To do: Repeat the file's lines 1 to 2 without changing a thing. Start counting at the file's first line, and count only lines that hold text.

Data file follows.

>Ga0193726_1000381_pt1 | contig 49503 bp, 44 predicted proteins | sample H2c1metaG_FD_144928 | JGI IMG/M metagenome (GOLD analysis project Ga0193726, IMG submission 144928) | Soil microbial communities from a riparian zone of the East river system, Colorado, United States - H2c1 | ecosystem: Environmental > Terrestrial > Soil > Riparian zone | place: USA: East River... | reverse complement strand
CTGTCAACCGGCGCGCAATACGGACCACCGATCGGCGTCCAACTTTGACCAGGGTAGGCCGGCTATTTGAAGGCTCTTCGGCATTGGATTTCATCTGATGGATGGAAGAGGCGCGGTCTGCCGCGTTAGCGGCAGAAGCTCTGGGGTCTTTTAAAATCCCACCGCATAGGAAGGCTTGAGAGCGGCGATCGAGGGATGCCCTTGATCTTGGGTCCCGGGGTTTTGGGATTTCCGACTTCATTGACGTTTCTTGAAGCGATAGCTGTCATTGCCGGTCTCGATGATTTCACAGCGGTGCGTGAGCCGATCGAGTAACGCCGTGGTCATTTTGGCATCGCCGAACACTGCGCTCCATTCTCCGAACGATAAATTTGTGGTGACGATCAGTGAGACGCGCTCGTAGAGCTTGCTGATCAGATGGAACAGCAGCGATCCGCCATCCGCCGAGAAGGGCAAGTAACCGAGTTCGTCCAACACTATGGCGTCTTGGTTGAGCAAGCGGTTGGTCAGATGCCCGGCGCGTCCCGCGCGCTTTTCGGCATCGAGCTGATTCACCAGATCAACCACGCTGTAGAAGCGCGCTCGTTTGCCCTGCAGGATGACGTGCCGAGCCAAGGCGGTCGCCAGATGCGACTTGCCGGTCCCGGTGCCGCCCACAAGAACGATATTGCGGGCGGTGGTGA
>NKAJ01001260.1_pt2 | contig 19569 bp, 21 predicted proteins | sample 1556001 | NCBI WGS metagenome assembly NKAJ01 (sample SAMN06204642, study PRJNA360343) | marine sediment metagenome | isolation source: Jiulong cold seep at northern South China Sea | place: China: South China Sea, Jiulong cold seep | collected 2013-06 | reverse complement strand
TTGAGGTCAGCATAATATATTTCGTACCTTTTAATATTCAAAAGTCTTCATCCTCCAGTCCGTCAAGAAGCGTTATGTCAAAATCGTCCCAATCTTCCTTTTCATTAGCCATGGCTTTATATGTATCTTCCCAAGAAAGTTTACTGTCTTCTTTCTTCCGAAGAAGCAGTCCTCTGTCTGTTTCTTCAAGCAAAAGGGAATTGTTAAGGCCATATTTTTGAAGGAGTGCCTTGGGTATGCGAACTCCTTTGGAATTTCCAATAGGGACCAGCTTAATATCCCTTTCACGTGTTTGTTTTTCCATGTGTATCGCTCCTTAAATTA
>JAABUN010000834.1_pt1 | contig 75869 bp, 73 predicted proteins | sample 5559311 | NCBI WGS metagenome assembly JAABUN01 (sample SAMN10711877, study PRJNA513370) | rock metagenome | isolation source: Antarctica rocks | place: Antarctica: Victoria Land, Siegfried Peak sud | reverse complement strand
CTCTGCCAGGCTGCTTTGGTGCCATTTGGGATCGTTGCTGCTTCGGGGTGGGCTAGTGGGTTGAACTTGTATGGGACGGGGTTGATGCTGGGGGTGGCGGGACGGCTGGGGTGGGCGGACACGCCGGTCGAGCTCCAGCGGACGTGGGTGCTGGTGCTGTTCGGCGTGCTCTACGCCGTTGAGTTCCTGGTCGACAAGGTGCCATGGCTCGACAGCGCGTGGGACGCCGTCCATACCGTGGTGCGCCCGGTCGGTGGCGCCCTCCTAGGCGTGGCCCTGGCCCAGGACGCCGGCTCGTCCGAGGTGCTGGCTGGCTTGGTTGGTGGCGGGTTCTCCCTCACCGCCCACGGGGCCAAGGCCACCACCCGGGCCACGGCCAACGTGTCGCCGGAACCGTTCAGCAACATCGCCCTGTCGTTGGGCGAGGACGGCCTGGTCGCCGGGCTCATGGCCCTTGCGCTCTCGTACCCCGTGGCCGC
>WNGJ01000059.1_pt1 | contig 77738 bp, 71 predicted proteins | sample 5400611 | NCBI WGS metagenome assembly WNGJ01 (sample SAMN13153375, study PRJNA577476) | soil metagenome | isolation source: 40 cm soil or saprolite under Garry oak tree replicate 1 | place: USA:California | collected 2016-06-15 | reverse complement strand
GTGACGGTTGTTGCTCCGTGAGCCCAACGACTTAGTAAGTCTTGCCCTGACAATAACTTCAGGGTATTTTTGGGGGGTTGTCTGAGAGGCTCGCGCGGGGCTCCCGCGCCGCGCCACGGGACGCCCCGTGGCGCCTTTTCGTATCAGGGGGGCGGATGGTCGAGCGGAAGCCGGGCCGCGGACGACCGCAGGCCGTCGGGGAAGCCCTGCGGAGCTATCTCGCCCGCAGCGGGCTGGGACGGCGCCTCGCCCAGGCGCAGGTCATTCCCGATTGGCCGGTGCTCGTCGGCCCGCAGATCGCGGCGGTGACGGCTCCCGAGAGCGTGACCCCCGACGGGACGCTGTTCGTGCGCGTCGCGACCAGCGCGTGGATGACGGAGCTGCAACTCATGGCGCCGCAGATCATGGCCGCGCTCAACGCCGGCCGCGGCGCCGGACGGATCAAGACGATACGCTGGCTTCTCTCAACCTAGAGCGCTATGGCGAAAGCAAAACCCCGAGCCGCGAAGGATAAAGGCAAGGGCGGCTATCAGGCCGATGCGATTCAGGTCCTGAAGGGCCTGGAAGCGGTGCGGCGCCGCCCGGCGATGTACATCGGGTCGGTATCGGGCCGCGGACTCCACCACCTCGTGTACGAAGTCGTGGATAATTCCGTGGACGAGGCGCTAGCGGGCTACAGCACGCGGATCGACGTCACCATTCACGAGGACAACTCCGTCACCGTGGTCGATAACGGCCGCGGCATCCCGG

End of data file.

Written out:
>Ga0193726_1000381_pt1 | contig 49503 bp, 44 predicted proteins | sample H2c1metaG_FD_144928 | JGI IMG/M metagenome (GOLD analysis project Ga0193726, IMG submission 144928) | Soil microbial communities from a riparian zone of the East river system, Colorado, United States - H2c1 | ecosystem: Environmental > Terrestrial > Soil > Riparian zone | place: USA: East River... | reverse complement strand
CTGTCAACCGGCGCGCAATACGGACCACCGATCGGCGTCCAACTTTGACCAGGGTAGGCCGGCTATTTGAAGGCTCTTCGGCATTGGATTTCATCTGATGGATGGAAGAGGCGCGGTCTGCCGCGTTAGCGGCAGAAGCTCTGGGGTCTTTTAAAATCCCACCGCATAGGAAGGCTTGAGAGCGGCGATCGAGGGATGCCCTTGATCTTGGGTCCCGGGGTTTTGGGATTTCCGACTTCATTGACGTTTCTTGAAGCGATAGCTGTCATTGCCGGTCTCGATGATTTCACAGCGGTGCGTGAGCCGATCGAGTAACGCCGTGGTCATTTTGGCATCGCCGAACACTGCGCTCCATTCTCCGAACGATAAATTTGTGGTGACGATCAGTGAGACGCGCTCGTAGAGCTTGCTGATCAGATGGAACAGCAGCGATCCGCCATCCGCCGAGAAGGGCAAGTAACCGAGTTCGTCCAACACTATGGCGTCTTGGTTGAGCAAGCGGTTGGTCAGATGCCCGGCGCGTCCCGCGCGCTTTTCGGCATCGAGCTGATTCACCAGATCAACCACGCTGTAGAAGCGCGCTCGTTTGCCCTGCAGGATGACGTGCCGAGCCAAGGCGGTCGCCAGATGCGACTTGCCGGTCCCGGTGCCGCCCACAAGAACGATATTGCGGGCGGTGGTGA